What to do if your horse is colicking
Articles Blog

What to do if your horse is colicking

August 17, 2019

Hi, my name is Dr. Lydia Gray. I’m the Staff
Veterinarian here at SmartPak, and today we’re going to talk about colic — what it is, how
to recognize it, what to do and not to do, and what the vet’s going to do when he or
she arrives on the scene. First, let’s talk about what colic is. It
simply means “abdominal pain.” It doesn’t refer to a specific location or a particular
cause, and it can range from mild or transient, maybe you don’t even know it happened, to
a severe, life-threatening, intractable, painful episode with your horse that may or may not
be correctable with surgery. So, it can be life-threatening and it can be very serious,
which is why recognizing it is so important. According to the American Association of Equine
Practitioners, which we shorten to AAEP, about 10 percent of the US equine population experiences
an episode of colic each year, so that’s around 900,000 horses. Quite a few. And again, that’s
why it’s so important to be able to recognize what colic is and then take action immediately. The AAEP has a very extensive list of colic
signs in horses. Some of these include the common pawing and rolling, having a high-heart
rate, having a high respiratory rate, and lip curling, something that my own horse does.
This grimace, also called the Flehman response, is how I recognize abdominal pain in him. If you notice these signs in your horse, the
things to do are: take all food and water away, put your horse somewhere safe for you
and him, collect whatever vital signs you can, and then immediately call your vet, giving
him or her the following information: specific signs of colic and their severity, the pulse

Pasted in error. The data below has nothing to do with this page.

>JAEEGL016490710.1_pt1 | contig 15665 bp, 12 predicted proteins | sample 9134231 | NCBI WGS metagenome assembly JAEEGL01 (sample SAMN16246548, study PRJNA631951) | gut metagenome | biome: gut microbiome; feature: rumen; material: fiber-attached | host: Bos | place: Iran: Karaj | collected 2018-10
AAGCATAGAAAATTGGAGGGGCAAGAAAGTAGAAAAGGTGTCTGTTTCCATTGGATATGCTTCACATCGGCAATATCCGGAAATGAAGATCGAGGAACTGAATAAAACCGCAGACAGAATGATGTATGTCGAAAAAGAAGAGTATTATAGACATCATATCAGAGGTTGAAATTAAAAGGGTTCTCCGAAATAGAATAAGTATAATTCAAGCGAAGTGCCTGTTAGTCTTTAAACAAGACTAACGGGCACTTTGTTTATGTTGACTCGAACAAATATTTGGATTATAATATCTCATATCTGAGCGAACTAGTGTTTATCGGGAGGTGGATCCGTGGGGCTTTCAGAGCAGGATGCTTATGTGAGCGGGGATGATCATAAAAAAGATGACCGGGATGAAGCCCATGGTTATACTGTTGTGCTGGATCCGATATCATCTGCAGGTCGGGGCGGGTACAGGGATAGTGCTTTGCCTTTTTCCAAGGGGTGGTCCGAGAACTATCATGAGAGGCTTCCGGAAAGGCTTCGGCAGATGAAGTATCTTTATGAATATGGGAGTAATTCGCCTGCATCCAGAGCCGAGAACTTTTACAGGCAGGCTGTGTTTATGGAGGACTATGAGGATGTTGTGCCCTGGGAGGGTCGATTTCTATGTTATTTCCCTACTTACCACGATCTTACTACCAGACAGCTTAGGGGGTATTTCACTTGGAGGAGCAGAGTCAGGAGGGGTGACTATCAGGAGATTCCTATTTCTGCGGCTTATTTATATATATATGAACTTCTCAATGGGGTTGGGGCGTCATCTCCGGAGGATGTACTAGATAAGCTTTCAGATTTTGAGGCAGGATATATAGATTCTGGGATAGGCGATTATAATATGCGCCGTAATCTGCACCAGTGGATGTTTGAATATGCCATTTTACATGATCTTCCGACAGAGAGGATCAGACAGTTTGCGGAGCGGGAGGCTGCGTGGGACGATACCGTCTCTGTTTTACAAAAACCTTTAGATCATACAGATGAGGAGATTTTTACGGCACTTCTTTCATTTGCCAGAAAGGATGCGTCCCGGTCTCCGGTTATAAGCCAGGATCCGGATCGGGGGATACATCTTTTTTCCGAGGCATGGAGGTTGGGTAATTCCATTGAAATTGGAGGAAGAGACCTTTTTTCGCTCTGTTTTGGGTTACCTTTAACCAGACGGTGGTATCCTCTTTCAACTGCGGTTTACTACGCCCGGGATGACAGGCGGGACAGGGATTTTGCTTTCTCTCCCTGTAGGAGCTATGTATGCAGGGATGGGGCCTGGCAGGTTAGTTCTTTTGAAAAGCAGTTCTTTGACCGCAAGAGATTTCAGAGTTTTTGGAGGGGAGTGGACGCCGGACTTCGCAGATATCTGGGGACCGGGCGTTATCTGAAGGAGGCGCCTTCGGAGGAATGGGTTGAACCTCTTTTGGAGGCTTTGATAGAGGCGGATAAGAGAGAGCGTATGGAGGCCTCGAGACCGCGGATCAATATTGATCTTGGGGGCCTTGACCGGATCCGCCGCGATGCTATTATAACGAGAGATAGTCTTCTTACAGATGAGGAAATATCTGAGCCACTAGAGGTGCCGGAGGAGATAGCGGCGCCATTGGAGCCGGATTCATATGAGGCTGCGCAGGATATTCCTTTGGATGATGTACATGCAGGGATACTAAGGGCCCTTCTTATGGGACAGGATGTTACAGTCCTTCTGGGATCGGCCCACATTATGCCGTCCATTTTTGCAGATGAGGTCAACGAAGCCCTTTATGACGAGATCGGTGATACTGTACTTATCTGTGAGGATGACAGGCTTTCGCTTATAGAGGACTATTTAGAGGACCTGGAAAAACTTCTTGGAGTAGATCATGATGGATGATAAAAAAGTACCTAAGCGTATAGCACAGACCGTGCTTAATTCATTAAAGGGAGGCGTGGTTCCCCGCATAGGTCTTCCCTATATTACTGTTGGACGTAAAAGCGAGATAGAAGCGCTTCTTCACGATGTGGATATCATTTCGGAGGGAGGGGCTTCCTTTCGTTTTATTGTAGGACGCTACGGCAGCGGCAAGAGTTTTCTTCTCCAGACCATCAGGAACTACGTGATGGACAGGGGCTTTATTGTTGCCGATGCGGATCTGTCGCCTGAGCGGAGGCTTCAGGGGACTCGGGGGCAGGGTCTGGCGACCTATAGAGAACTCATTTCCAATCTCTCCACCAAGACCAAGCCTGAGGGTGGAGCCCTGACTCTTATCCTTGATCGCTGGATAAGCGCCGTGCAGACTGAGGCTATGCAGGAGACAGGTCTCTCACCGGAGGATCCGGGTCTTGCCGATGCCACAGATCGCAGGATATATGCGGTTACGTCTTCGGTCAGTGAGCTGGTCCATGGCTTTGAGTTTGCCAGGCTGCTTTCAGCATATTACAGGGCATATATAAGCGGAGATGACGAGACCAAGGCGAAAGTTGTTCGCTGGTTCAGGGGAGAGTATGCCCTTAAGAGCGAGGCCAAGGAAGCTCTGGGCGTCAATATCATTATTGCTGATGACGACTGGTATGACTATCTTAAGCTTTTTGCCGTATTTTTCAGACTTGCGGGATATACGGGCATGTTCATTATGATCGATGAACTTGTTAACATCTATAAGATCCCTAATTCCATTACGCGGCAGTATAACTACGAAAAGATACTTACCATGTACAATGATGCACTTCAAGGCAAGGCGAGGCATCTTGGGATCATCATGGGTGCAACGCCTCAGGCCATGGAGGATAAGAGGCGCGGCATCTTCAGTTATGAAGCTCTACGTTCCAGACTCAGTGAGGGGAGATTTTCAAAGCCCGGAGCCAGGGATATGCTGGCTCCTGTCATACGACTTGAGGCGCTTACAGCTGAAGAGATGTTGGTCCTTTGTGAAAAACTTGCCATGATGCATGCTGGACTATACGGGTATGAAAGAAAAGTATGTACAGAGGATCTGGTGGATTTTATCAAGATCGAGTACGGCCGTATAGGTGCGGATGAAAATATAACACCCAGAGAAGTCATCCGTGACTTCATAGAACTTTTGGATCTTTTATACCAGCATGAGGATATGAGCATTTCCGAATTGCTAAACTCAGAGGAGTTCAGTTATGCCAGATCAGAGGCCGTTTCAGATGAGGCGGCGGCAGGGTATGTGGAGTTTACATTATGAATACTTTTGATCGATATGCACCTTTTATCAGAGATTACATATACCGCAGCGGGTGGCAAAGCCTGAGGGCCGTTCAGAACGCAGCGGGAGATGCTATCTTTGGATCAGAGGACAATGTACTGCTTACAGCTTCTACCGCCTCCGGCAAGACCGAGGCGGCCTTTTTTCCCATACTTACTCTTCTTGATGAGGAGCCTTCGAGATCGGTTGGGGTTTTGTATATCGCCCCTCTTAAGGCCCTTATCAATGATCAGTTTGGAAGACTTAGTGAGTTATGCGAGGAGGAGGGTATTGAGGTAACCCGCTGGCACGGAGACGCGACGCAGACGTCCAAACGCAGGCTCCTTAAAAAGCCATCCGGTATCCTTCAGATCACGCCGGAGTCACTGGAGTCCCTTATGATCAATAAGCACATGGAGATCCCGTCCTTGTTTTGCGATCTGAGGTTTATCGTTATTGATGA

or heart rate in beats per minute, the respiratory rate in breaths per minute, the rectal temperature,
color of the gums — this could be white, pale pink, dark pink, or red or bluish purple
–, the moistness of the gums — moist, tacky or dry -, the refill time for the gum color
called capillary refill time, digestive sounds, if any, bowel movements, including the color,
consistency, and frequency, your horse’s medical history, including deworming and and past
episodes of colic, also add any recent changes in management, feeding, or exercise, the breeding
history and pregnancy status, and the insurance status of the horse. Depending on how much pain your horse is experiencing,
your veterinarian might go right to work treating him and relieving that pain or stop and ask
you some questions, so be prepared for that. Also, be prepared for how invasive and unpleasant,
but necessary and helpful, some of the tests that your veterinarian may do on your horse
are. For example, the rectal palpation, passing a stomach tube, drawing some peritoneal fluid
out of the abdomen called a ‘belly tap,’ and also drawing blood. But these things all help
the veterinarian know will the treatment that we’re using today help the horse resolve the
colic medically — that’s fluid therapy, and the painkillers, and the laxatives — or does
this horse need to be referred to surgery. If so, then if your horse is enrolled in ColiCare,
our $7500 colic surgery reimbursement program, that decision may be easier. I hope this review of colic has been helpful
to you. Above all, stay calm and remain safe.

Only registered users can comment.

  1. I was always taught to get him on his feet and walk him until he poops.ย  Or at least until the vet arrives.ย  Do not let him roll.

  2. my horse passed away yesterday and I thought surgery might help. it she didn't think so but he was 22-years-old so he might have died on the operating table RIP Whiskey

  3. My horse is having a colic right now. i hope he will make it to the morning. we do not have vets here where i live.

  4. Always have some Ban amine on hand. It can tell your vet whether or not your horse has a twist or just gas.

  5. Over the years I lost 2 mammoth and one standard donkey to impaction colic caused by a section of the intestine dying,All of them had to be euthanized.All symptoms were identical.I still don't know why.

  6. My horse has mild colic, she is better now and is eating and pooping, but yesterday she didn't want to eat any hay or her dinner just grass, but today she was trotting around with her ears forward and neighing, she was even lying down and having a nap!

  7. Me when my horse sweats the tiniest bit after galloping around with another horse for a while OMG SHE HAS COLIC CALL THE VET IMMEDIATLEY lol

  8. Could it be caused by chemicals in the grass they eat. Run off from other properties near by or from the water ? Just curious why it happens. In so many horses ๐Ÿด๐ŸŽโค๏ธ

Leave a Reply

Your email address will not be published. Required fields are marked *